The Tesla Model S sedan.
Courtesy of Tesla Motors
By Doron Levin
September 10, 2015

 

Consumer Reports’ rating of the souped-up version of Tesla Motors Inc.’s Model S sedan looked too good to be true: How could a car earn a perfect score of 100 points, the first ever bestowed? The magazine, which rates cars continuously as they reach the market, decided to let non-subscribers know about this extraordinary vehicle, prompting an indignant Wall Street Journal column and setting off a firestorm.

Interestingly, the controversy over Consumer Report’s rating of the battery-powered luxury car wasn’t about whether Tesla builds a car as good as the magazine says. The Journal column argued that the magazine “prostituted” itself to “shill” for a $120,000 vehicle favored by government policy makers. Columnists from left and right debated the politics underlying the Tesla Model S — namely that the government subsidizes and promotes battery-powered cars, as Tesla and others advocate.

The uproar served as a reminder of how the Internet is crowding out the traditional experts, like Consumer Reports — at least when it comes to car-buying advice. Not long ago, a Consumer Reports rating often created a different kind of stir: a ding from CR meant that many shoppers automatically dropped the offending vehicle (or toaster or vitamin) from their shopping list. Conversely, a strong rating often accompanied additional sales and higher transaction prices. Cars built by Japanese carmakers gained popularity starting in the 1980s, lifted by CR’s endorsement of their superior quality and durability.

Auto executives, sometimes the chief executive himself, were known to pay Consumer Reports editors and test engineers a visit to learn more about the magazine’s testing and methodology in order to tweak designs, address problems in future models and – just maybe – improve ratings. (Consumer Reports buys cars, rather than borrow them, as do most reviewers – and tests them at its track and laboratories.)

The landscape certainly has changed. With the advent of digital message boards, on-line forums, Internet access to the National Highway Traffic and Safety Administration and commercial enterprises like Edmunds.com and Kbb.com, a wealth of competing automotive information, comparative statistics and third-party reviews is available to shoppers.

Digital platforms help anyone with an opinion publish Top Ten lists of best and worst cars — and many do.

“Consumer Reports certainly still matters,” said a top executive from a Detroit-based automaker on condition of anonymity. “But there’s much more info out there. One medium just doesn’t matter that much anymore. Things are dramatically different than what they were. Information is simpler. The shopping process has changed profoundly.”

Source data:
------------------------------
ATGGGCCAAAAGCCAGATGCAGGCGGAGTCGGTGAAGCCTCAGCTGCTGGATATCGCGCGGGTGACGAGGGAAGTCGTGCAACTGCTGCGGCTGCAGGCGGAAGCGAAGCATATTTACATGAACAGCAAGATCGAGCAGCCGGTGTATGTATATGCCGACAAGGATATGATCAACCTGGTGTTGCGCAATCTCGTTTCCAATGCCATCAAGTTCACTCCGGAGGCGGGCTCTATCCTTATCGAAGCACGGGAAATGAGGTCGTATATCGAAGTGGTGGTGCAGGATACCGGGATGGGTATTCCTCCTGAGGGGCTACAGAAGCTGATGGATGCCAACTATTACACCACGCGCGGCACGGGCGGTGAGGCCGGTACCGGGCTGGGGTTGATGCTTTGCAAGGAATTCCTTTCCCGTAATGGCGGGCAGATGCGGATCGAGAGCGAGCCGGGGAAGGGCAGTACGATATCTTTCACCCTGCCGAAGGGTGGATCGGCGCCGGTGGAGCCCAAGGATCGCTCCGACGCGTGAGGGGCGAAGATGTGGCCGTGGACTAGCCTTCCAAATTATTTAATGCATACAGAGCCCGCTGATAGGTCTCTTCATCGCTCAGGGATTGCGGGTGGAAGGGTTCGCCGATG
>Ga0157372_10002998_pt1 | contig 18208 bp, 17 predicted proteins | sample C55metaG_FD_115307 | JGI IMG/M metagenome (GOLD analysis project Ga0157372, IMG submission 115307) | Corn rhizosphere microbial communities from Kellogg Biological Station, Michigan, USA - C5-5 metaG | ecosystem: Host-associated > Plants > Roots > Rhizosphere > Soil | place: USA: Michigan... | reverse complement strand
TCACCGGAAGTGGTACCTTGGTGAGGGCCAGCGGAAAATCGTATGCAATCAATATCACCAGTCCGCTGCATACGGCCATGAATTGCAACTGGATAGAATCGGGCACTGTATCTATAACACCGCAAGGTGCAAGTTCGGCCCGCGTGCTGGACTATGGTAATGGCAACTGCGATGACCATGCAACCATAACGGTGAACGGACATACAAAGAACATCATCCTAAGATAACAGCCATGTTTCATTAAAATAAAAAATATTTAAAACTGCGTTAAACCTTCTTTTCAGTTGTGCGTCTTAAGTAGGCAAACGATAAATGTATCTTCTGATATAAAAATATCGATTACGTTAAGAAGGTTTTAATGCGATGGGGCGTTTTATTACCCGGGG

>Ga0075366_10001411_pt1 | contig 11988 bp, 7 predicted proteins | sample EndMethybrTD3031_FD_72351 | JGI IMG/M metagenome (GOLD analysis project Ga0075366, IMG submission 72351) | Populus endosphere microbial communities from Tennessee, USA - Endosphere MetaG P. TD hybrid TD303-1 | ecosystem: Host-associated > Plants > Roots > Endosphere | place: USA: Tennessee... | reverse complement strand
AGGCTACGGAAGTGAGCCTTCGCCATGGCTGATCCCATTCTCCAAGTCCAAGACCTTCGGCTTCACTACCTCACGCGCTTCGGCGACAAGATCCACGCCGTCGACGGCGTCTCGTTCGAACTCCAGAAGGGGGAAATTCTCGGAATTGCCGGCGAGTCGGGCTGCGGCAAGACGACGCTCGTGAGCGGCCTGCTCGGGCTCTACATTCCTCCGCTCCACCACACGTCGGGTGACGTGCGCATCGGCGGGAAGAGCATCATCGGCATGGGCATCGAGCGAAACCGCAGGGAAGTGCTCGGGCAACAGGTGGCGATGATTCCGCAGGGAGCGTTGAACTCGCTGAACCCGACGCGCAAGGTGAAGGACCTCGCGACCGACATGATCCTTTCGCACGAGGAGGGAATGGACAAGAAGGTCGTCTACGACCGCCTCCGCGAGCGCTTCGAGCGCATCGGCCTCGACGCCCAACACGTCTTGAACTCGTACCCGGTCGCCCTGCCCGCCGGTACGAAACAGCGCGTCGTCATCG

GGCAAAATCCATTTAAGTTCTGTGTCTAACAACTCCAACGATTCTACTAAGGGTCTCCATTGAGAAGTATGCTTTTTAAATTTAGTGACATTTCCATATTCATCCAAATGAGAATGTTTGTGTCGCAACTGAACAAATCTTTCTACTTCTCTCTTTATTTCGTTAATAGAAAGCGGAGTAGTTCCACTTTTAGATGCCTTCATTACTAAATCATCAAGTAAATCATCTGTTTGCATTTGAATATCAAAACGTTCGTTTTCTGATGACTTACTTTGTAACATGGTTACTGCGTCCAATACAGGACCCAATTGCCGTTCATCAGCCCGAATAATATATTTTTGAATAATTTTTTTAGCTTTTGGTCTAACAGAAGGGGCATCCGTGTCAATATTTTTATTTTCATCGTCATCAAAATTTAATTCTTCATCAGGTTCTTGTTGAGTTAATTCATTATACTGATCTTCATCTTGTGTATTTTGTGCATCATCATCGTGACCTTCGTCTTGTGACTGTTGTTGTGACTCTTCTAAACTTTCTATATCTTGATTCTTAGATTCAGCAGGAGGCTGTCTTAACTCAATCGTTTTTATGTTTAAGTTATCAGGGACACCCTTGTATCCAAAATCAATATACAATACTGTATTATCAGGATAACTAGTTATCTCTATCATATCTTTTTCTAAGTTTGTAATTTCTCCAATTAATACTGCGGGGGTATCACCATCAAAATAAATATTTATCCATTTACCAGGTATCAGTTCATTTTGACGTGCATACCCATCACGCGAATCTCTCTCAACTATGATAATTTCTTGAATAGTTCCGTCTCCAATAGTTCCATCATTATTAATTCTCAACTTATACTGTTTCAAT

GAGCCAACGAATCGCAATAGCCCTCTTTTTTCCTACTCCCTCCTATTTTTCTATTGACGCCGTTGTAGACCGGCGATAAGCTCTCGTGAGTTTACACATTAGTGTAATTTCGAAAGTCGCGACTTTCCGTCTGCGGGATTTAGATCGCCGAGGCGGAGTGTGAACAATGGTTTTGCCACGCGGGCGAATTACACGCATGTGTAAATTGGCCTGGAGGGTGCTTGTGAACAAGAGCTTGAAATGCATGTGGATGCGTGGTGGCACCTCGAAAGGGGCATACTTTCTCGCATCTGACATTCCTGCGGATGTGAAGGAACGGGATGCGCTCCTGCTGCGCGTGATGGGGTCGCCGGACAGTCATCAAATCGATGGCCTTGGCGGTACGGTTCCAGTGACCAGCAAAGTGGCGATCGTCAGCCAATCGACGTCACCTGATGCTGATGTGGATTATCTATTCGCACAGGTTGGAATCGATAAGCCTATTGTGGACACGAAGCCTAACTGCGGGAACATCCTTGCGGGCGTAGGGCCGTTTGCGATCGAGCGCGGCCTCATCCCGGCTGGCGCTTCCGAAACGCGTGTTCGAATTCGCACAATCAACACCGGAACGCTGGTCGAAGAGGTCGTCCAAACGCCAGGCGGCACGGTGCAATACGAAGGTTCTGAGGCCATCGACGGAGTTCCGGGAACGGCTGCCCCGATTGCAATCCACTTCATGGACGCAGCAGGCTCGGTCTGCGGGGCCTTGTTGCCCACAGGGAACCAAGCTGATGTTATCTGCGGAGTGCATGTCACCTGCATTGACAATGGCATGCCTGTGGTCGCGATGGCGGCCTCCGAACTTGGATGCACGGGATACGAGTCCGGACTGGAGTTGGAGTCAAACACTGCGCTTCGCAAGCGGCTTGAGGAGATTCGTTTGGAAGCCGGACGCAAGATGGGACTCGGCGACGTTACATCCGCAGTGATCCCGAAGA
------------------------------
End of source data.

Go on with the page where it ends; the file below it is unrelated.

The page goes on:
Holman Jenkins, a Wall Street Journal columnist and member of the newspaper’s editorial board, ignited the argument with his column. He criticized Consumer Reports for making an exception for Tesla for its usual policy of sharing reviews with paid subscribers only. Instead, it bestowed a gushing, positive review of the Model S to all who would read it, free of charge. That’s not all. Jenkins and some of his readers were offended by the magazine’s explicit endorsement of “green” subsidies by government. The magazine ought to examine such subsidies and whether they’re actually good policy, he told me.

Jenkins has been a frequent critic of government subsidies paid to Tesla and buyers of its battery-powered cars as a way to discourage the use of fossil fuel and promote electricity.

The wisdom of battery subsidies is debatable. Proponents say carbon dioxide from burning fossil fuels is frying the planet. Opponents argue that the cost of switching to batteries is too high, battery technology is too crude and carbon dioxide’s role is questionable. Still, when Jenkins wrote that the magazine had whored itself out to endorse government policy, the charge stung. Consumer Reports says it has eight million subscribers to the magazine and its website.

Mark Rechtin of Consumer Reports explained why the Tesla story was free: “We saw exciting technology in this car that is expected to cascade to more affordable vehicles in the next few years. That’s a moment worth calling attention to. We made the P85D (the most powerful Model S) rating free for people who are interested both in this vehicle and in the future of automotive transportation.”

And to underscore how much Consumer Reports still does matter, Rechtin sent along a story from the October 31, 2014 edition of the Detroit Free Press. In it, Sergio Marchionne announced that he had fired Fiat Chrysler Automobiles N.V.’s vice president of quality and credited the magazine for highlighting the company’s low ratings.

As for Tesla, Ricardo Reyes said the following: “The first perfect score from Consumer Reports attests to our commitment to continually offer Model S owners enhancements in range, performance and value, and ultimately the best possible driving and ownership experience.”

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